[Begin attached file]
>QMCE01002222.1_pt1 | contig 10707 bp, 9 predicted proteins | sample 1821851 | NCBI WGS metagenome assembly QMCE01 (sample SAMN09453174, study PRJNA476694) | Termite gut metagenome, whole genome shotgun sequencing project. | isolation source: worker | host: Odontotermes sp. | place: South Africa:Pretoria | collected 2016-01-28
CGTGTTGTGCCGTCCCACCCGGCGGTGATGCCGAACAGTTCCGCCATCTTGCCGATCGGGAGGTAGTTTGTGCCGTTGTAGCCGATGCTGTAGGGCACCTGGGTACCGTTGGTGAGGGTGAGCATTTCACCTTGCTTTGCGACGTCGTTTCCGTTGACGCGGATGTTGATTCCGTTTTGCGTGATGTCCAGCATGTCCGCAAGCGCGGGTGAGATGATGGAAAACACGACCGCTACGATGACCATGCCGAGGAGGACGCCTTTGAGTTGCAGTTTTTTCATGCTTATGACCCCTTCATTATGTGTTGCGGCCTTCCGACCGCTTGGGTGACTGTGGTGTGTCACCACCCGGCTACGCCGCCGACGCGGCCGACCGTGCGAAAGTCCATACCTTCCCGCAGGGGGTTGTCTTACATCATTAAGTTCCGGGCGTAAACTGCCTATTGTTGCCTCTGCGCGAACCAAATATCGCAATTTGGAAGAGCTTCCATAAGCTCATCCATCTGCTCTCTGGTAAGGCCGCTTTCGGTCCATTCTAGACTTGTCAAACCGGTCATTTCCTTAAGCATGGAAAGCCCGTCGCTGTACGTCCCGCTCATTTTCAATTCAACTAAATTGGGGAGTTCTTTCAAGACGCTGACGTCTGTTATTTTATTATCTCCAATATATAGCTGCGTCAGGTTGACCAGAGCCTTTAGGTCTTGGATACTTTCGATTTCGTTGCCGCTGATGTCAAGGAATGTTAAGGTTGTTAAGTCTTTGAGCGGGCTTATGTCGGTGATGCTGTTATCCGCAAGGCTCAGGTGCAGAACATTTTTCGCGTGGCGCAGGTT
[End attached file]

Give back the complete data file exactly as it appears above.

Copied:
>QMCE01002222.1_pt1 | contig 10707 bp, 9 predicted proteins | sample 1821851 | NCBI WGS metagenome assembly QMCE01 (sample SAMN09453174, study PRJNA476694) | Termite gut metagenome, whole genome shotgun sequencing project. | isolation source: worker | host: Odontotermes sp. | place: South Africa:Pretoria | collected 2016-01-28
CGTGTTGTGCCGTCCCACCCGGCGGTGATGCCGAACAGTTCCGCCATCTTGCCGATCGGGAGGTAGTTTGTGCCGTTGTAGCCGATGCTGTAGGGCACCTGGGTACCGTTGGTGAGGGTGAGCATTTCACCTTGCTTTGCGACGTCGTTTCCGTTGACGCGGATGTTGATTCCGTTTTGCGTGATGTCCAGCATGTCCGCAAGCGCGGGTGAGATGATGGAAAACACGACCGCTACGATGACCATGCCGAGGAGGACGCCTTTGAGTTGCAGTTTTTTCATGCTTATGACCCCTTCATTATGTGTTGCGGCCTTCCGACCGCTTGGGTGACTGTGGTGTGTCACCACCCGGCTACGCCGCCGACGCGGCCGACCGTGCGAAAGTCCATACCTTCCCGCAGGGGGTTGTCTTACATCATTAAGTTCCGGGCGTAAACTGCCTATTGTTGCCTCTGCGCGAACCAAATATCGCAATTTGGAAGAGCTTCCATAAGCTCATCCATCTGCTCTCTGGTAAGGCCGCTTTCGGTCCATTCTAGACTTGTCAAACCGGTCATTTCCTTAAGCATGGAAAGCCCGTCGCTGTACGTCCCGCTCATTTTCAATTCAACTAAATTGGGGAGTTCTTTCAAGACGCTGACGTCTGTTATTTTATTATCTCCAATATATAGCTGCGTCAGGTTGACCAGAGCCTTTAGGTCTTGGATACTTTCGATTTCGTTGCCGCTGATGTCAAGGAATGTTAAGGTTGTTAAGTCTTTGAGCGGGCTTATGTCGGTGATGCTGTTATCCGCAAGGCTCAGGTGCAGAACATTTTTCGCGTGGCGCAGGTT